|All images courtesy Celestial Pictures.|
|Lau Kar Wing|
|left to right: Leung Kar Yan and Johnny Wang Lung Wei|
|top, left to right: Fu Sheng and Chi Kuan Chun|
below, left to right: Bruce Tong Yim Chaan,
Tino Wong Chueng and Gordon Liu Chia Hui
Eventually, Gang and Han complete their training, but on the way back to see Tian, they get word four Shaolin students have been recently captured by the Manchus, prompting them to go into rescue mode. For an instant, it looks like their new abilities put them on equal footing with Kang and Pi, but they fall short of that. Gang and Han are killed, but the pupils manage to escape the Manchus' grasp and tell Tian about the bad turn of events.
|left to right: Simon Yuen Sui Tien and Feng Yi|
|top, left to right: Irene Chan Yi Ling and Yuen Man Tzu|
bottom, left to right: Kong Do and Funk Hak On
Despite having young ladies in his yang gang scenario, Cheh directs SMA assuredly, with as much attention given to the pensive moments as are the boisterous ones. The photography by Miyaki Yukio (Kung Mu To) helps to set the proper atmosphere, particularly with a good usage of darkness in well composed low-lit scenes. Kwok Ting Hung's editing is adroit, enhancing the grace, beauty and intensity Lau Kar Leung and Tong Gaii bring to the choreography of the training sequences and the fights. (Only the climatic battle ends with a whimper, but that's more of another script problem.)
The cast handles their parts capably. Fu Sheng and Chi Kuan Chun make a great team, both at (or near) their physical peaks, and while Chun gets his fair share of acting opportunities (and is very good), Sheng carries the picture with his winning personality and an underplayed performance, even during his comedic scenes with the winsome Yuen Man Tzu. Irene Chan Yi Ling (forever "Princess" in Cheh's Young People) shows impressive range in what time she gets to be seen as Tian's daughter (and Rong's girlfriend). Lo Dik, Feng Yi, Chiang Nan and Simon Yuen Sui Tien are great as the Shaolin sifus, with Tien a true scene stealer as the obstinate Liang, who gives Yao no mercy. Supporting player Bruce Tong Yim Chaan gets a rare weighty role as the Shaolin student fated to die at the hands of Pi; why this above average actor and fighter didn't get a chance at stardom is mystifying. As already noted, Kong Do (Ping) and Fung Hak On (Lian) are given skimpy roles, but they give enough of a spark to them they don't come across as cardboard cutouts. As always, other familiar Shaw faces are present throughout, including the likes of Tino Wong Chueng, Dang Tak Chueng, Chan Dik Hak, Li Chen Piao, Lo Wai and Lam Fai Wong.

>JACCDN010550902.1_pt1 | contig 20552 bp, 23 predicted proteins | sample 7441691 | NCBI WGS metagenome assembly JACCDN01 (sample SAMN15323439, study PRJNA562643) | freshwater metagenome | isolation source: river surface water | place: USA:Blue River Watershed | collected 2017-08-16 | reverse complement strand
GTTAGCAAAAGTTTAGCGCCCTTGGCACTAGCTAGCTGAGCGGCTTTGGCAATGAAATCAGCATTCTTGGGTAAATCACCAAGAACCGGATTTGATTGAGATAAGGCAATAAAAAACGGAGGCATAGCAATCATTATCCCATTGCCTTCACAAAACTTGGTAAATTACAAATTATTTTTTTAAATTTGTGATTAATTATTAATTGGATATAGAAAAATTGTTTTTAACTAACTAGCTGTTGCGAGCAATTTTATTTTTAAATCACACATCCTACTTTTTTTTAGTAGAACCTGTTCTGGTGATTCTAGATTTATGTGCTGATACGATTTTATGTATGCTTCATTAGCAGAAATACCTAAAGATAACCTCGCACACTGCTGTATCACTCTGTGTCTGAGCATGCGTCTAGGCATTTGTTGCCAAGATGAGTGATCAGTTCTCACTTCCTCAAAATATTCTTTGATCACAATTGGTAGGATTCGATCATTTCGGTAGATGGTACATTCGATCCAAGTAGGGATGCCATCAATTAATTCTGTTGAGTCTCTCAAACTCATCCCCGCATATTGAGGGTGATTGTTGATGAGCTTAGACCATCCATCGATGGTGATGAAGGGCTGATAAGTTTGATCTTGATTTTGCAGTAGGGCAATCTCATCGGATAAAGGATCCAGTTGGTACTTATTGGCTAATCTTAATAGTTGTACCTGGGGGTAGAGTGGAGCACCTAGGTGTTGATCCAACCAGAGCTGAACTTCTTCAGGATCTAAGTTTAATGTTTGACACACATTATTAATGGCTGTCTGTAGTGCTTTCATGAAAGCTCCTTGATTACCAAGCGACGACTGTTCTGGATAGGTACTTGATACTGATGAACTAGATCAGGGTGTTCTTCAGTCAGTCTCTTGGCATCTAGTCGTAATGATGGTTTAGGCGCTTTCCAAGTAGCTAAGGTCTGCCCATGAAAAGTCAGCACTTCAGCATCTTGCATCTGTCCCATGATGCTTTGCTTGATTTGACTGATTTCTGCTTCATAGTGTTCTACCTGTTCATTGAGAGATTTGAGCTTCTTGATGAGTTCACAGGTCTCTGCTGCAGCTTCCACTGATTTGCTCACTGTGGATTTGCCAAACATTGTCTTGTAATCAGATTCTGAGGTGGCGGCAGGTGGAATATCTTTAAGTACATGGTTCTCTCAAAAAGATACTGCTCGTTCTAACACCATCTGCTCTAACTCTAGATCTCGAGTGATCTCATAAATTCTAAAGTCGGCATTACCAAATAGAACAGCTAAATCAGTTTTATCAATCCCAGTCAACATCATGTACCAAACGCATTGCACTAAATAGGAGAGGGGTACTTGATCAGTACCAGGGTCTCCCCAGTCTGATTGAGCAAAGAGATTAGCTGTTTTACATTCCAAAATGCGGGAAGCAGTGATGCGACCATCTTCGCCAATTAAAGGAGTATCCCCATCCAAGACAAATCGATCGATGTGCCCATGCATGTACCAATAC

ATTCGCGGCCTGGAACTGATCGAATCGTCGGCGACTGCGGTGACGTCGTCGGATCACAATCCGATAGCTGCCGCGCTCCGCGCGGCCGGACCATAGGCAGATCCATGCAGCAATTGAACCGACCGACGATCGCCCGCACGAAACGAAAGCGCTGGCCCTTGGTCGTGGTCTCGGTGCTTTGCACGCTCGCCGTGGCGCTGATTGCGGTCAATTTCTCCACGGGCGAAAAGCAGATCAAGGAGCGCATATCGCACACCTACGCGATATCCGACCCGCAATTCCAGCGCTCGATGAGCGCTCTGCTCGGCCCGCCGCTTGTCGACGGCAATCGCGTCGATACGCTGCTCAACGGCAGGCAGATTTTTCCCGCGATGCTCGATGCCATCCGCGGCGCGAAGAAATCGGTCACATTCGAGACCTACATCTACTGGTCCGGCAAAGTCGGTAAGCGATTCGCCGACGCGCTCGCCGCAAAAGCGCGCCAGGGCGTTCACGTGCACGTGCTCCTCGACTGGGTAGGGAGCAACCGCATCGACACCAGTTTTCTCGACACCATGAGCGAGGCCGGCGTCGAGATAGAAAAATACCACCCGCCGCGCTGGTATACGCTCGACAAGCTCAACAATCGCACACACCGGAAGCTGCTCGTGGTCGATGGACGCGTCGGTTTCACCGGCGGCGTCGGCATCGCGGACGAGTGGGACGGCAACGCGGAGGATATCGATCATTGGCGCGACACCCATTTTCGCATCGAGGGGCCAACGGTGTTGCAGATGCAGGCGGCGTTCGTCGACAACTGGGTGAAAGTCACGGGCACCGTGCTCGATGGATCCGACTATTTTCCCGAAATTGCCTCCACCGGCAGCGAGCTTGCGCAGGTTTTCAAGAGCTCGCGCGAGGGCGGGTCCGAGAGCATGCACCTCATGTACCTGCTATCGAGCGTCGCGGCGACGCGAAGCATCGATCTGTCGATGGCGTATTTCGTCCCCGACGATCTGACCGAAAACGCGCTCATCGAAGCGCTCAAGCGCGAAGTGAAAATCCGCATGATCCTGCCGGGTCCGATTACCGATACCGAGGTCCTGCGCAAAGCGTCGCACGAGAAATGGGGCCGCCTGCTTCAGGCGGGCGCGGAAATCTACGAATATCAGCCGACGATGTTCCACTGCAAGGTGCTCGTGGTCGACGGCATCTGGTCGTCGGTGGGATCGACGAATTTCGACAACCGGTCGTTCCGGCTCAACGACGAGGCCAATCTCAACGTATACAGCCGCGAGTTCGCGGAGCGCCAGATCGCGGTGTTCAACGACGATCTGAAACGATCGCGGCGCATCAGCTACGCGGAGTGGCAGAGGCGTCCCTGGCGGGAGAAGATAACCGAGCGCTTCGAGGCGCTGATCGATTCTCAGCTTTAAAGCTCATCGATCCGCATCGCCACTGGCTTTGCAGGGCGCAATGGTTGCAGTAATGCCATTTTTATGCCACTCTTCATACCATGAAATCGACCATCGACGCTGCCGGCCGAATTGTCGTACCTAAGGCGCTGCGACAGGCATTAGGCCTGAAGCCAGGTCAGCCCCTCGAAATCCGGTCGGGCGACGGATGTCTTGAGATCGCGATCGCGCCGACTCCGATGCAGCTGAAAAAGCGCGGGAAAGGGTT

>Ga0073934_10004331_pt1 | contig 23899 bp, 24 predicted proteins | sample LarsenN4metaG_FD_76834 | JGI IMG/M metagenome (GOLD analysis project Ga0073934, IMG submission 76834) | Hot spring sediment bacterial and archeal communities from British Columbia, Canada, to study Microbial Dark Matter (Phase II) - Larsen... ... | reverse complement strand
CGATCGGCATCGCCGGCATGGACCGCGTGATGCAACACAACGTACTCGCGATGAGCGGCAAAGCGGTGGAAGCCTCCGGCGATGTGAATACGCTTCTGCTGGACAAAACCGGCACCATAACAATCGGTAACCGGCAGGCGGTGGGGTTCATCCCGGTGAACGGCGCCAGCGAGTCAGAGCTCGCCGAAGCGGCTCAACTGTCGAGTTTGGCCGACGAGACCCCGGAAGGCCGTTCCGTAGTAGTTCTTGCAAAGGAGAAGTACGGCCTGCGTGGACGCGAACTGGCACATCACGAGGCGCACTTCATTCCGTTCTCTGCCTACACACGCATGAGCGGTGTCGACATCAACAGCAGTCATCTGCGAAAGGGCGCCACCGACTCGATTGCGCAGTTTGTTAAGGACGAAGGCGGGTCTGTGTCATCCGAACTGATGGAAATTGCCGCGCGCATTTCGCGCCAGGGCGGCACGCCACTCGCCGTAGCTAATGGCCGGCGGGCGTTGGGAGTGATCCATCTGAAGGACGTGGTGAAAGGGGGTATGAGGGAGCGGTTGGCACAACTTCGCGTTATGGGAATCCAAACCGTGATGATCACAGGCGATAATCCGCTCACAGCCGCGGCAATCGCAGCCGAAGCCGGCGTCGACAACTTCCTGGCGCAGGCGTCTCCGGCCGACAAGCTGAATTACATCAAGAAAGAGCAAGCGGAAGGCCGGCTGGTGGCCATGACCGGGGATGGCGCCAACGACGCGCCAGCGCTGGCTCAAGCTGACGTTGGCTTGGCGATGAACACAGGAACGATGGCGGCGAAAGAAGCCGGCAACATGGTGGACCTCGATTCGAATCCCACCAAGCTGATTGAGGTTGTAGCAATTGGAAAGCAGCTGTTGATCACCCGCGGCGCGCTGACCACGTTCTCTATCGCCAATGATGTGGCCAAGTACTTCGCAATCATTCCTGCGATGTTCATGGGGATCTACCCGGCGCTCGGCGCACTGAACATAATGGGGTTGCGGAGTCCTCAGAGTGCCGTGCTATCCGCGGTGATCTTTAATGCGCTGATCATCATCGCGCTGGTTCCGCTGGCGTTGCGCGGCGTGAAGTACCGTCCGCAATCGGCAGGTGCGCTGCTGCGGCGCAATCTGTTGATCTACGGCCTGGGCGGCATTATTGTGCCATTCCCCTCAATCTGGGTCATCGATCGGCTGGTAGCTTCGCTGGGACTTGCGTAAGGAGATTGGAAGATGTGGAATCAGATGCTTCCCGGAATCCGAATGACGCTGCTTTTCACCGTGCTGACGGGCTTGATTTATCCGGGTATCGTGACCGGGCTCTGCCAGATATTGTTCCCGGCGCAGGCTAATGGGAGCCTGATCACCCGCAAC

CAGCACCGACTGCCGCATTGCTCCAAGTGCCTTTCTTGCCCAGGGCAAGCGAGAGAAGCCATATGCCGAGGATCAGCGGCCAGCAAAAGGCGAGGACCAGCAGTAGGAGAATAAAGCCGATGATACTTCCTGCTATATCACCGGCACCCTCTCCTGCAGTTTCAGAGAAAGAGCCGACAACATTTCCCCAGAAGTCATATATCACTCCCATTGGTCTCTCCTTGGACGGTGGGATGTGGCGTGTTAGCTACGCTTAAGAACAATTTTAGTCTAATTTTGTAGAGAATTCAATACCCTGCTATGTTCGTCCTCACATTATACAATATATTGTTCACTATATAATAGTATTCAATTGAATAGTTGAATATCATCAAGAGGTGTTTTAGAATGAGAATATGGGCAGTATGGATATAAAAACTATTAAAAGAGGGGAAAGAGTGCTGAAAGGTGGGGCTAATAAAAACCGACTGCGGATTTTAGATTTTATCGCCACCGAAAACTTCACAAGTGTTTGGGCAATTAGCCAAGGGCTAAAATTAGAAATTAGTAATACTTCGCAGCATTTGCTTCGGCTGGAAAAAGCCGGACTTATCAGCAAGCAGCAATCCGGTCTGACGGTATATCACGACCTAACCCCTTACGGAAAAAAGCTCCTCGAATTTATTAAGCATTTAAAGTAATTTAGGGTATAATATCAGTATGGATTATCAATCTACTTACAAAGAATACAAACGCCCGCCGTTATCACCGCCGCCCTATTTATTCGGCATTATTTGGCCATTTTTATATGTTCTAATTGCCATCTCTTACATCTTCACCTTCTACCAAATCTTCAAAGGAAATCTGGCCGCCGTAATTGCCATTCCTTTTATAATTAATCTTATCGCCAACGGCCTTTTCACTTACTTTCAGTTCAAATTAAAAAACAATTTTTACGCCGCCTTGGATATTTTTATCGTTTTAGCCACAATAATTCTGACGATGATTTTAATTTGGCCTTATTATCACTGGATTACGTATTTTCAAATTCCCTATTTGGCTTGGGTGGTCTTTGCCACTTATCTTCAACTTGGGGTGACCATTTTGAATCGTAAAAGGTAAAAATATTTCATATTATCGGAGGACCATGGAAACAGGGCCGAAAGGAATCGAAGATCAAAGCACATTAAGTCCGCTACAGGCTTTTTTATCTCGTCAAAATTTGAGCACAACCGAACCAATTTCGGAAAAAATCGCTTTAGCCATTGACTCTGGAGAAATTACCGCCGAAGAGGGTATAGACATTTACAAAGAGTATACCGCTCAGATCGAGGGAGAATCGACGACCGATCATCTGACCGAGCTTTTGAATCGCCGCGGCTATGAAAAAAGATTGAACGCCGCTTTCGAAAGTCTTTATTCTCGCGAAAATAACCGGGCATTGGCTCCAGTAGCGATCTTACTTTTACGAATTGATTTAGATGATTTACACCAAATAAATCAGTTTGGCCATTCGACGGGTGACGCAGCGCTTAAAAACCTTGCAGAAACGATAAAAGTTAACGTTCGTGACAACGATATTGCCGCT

|left to right: ? and Leung Kar Yan|
Brother Fang cuts to the chase: "A special dose of Shaolin, featuring the ascending Fu Sheng and early looks at Gordon Liu, "Beardy" and Lang Lung Wei. Recommended!"
Keeping it trivial....
Brother Fang, Shaolin Temple.